Cannabinoid Receptor Variant Linked to MS Neurodegeneration
Type-1 cannabinoid receptors may be a useful molecular target for preventing neuronal loss and cognitive problems in multiple sclerosis
Type-1 cannabinoid receptors could be a useful molecular target for preventing neuronal loss and cognitive problems in patients with multiple sclerosis, according to findings from a new study (Rossi et al., 2013).
The study appeared in the December 2013 issue of PLOS ONE and is authored by Diego Centonze, M.D., from the neurology clinic of the department of medicine at University Tor Vergata in Rome, along with colleagues.
The investigators noted that type-1 cannabinoid receptors (CB1Rs) are abundant in the mammalian brain and play an important role not only in controlling transmission of synaptic impulses but also in sustaining neuronal integrity.
In addition, other studies have shown that when CB1 cannabinoid receptors are genetically ablated in rodents with experimental autoimmune encephalomyelitis, a model of multiple sclerosis, worsening of neurodegenerative damage is the result.
It is not surprising, then, the authors noted, that treatment with cannabinoids has been postulated as a strategy for mitigating neurodegenerative damage in humans with MS.
"To address the role on CB1Rs in the pathophysiology of human MS, we first investigated the impact of AAT trinucleotide short tandem repeat polymorphism of CNR1 gene on CB1R cell expression, and secondly on the inflammatory neurodegeneration process responsible for irreversible disability in MS patients," the authors wrote.
The investigators studied 114 Italian adults diagnosed with relapsing-remitting MS. All were being treated with various disease-modifying agents.
The investigators evaluated the patients using several methods, including magnetic resonance imaging studies, serum determinations of AAT repeats in the CNR1 gene, CB1R protein expression, assessment of ophthalmologic function, and grading of neuropsychological and disability status.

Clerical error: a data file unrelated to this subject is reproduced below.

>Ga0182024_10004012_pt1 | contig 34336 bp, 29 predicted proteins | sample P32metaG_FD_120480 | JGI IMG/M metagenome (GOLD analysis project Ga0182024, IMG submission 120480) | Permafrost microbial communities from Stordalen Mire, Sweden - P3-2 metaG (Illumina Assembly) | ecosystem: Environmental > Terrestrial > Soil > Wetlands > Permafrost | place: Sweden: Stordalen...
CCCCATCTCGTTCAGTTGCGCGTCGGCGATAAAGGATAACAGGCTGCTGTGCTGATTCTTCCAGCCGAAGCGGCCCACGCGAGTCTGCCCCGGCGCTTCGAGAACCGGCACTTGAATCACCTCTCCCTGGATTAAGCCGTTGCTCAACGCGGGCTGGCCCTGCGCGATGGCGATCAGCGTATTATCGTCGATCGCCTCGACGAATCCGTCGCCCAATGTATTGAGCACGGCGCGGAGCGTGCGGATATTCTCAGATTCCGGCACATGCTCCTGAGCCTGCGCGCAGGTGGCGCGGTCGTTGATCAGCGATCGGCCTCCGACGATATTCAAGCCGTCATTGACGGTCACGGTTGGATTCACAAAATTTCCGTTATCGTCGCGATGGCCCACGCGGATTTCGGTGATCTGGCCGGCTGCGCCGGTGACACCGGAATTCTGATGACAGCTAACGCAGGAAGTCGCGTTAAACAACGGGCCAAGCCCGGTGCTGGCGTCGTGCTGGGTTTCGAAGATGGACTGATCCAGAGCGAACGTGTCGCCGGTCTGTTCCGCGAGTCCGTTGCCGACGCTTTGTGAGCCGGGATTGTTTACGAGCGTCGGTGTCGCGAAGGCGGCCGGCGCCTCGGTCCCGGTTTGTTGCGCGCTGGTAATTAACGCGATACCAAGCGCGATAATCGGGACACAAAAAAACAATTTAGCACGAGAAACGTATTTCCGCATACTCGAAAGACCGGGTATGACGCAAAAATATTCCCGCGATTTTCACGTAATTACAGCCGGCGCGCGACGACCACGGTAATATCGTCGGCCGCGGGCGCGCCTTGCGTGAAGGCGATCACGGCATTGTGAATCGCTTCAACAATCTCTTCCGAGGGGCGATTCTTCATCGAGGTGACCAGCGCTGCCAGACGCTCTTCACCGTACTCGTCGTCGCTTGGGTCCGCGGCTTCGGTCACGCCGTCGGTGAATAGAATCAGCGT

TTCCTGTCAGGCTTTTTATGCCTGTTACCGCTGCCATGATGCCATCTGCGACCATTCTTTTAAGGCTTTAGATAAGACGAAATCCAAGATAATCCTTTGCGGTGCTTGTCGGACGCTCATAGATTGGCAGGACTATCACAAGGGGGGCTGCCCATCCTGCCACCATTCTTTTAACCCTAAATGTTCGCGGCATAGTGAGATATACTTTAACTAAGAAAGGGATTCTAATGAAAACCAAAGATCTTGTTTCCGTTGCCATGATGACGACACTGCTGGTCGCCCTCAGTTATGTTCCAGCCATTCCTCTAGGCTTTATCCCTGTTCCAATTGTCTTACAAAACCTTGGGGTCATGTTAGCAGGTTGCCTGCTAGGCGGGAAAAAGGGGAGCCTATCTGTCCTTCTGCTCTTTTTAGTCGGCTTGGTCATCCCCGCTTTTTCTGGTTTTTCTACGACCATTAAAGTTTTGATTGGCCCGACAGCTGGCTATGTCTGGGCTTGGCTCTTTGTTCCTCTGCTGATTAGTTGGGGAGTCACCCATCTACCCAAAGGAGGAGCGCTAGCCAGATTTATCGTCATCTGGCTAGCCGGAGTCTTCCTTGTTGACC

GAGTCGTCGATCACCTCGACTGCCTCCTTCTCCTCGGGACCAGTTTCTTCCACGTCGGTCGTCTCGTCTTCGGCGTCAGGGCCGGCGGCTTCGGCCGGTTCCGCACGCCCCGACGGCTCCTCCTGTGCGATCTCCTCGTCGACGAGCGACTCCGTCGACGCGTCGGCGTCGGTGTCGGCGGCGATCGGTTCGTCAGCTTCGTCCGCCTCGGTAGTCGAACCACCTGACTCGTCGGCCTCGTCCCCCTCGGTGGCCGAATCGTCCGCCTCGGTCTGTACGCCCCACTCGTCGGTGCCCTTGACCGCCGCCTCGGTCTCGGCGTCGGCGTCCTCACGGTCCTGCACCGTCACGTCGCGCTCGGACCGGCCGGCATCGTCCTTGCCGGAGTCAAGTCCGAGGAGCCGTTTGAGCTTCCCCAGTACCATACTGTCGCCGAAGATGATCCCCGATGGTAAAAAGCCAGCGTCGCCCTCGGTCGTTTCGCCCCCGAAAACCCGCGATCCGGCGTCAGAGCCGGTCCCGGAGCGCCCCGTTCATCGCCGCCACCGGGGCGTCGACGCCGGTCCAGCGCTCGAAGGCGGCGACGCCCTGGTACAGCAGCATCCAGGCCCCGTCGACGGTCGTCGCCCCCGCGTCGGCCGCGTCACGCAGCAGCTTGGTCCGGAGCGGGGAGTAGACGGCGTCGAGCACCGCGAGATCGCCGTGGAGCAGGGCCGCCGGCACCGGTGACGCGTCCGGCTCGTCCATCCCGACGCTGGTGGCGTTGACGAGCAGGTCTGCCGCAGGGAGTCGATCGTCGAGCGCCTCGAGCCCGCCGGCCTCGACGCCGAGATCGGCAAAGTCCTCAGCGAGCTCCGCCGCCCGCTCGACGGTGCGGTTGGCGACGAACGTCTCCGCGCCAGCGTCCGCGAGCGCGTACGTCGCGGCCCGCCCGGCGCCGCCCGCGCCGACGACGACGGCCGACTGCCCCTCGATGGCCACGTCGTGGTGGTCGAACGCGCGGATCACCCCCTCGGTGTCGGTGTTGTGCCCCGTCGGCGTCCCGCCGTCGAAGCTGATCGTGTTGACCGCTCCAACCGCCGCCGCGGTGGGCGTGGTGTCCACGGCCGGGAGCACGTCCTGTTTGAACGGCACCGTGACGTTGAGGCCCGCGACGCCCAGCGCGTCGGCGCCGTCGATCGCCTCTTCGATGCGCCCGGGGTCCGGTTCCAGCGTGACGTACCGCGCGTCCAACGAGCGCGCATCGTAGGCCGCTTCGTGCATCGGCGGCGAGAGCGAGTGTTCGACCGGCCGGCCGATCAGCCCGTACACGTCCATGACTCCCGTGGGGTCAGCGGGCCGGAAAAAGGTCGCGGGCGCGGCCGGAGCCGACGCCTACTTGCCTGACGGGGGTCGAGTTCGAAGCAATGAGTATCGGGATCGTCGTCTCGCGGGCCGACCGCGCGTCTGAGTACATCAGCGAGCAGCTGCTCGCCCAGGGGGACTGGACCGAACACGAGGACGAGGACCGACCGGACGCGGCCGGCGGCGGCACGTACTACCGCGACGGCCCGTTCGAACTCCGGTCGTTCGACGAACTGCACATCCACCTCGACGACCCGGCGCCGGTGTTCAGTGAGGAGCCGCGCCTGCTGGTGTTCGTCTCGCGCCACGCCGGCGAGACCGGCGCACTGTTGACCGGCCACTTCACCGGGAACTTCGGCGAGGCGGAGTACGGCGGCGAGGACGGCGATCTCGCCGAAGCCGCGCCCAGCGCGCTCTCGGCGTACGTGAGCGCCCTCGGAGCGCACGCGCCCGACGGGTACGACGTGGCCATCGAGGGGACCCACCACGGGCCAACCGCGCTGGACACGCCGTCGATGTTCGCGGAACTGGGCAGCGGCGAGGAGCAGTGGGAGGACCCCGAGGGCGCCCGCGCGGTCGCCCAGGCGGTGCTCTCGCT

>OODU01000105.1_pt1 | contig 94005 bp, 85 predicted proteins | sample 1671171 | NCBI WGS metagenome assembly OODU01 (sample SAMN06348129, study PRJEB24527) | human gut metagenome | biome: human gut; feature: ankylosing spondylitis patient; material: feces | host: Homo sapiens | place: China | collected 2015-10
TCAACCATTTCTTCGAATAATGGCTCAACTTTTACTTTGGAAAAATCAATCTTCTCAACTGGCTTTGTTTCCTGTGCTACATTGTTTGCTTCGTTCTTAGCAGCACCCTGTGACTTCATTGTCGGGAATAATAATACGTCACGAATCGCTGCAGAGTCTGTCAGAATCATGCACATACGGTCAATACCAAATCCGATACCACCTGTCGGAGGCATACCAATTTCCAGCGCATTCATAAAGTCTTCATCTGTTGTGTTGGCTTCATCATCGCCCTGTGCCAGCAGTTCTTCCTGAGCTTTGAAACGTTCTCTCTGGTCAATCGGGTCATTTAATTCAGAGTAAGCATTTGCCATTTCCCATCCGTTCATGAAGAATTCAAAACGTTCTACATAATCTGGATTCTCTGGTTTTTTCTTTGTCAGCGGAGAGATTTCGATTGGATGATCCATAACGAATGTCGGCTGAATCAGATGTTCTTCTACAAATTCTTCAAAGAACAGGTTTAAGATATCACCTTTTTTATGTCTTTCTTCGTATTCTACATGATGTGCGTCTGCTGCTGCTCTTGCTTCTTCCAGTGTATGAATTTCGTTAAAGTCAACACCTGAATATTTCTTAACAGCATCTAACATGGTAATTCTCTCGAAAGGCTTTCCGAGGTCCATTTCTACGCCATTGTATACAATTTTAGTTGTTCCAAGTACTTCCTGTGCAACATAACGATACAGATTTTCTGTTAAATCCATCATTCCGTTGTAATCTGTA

"We found that MS patients with long AAT repeats within the CNR1 gene (≥12 in both alleles) had more pronounced neuronal degeneration in response to inflammatory white matter damage both in the optic nerve and in the cortex," the authors reported.
They noted that after episodes of optic neuritis, patients who carried the long AAT genotype of CNR1 showed more pronounced changes in thickness of the retinal nerve fiber layer, as well as macular volume, when assessed by optical coherence tomography.
Another difference in patients with longer versus shorter ATT repeats: Patients with longer repeats showed MRI evidence of more extensive damage to gray matter in response to inflammatory lesions occurring in white matter. That was especially the case in areas of the brain that handle cognitive function.
The researchers also said that, mirroring those findings, patients with longer ATT repeats scored lower on evaluations of visual acuity and cognitive function.
"Our results provide initial evidence that long (≥12 in both alleles) AAT repeats within the CNR1 gene reduce CB1R expression in MS patients, and exacerbate the impact of inflammation on neuronal integrity and function in the optic nerve and in the brain of MS patients," the authors wrote.
They concluded that their findings demonstrate the biological relevance of the (AAT)n CNR1 repeats in the inflammatory neurodegenerative damage of MS.
Key open questions
- Compared to MS patients with short AAT repeats, why do MS patients with longer repeats appear to be at increased risk of accumulating ophthalmic and cognitive problems?
- What long-term effects would cannabinoid treatment have on neurodegenerative damage in patients with MS?
The authors of this study have declared no relevant conflicts of interest. This study was supported by the Fondazione Italiana Sclerosi Multipla and by the Italian National Ministero dell'Università.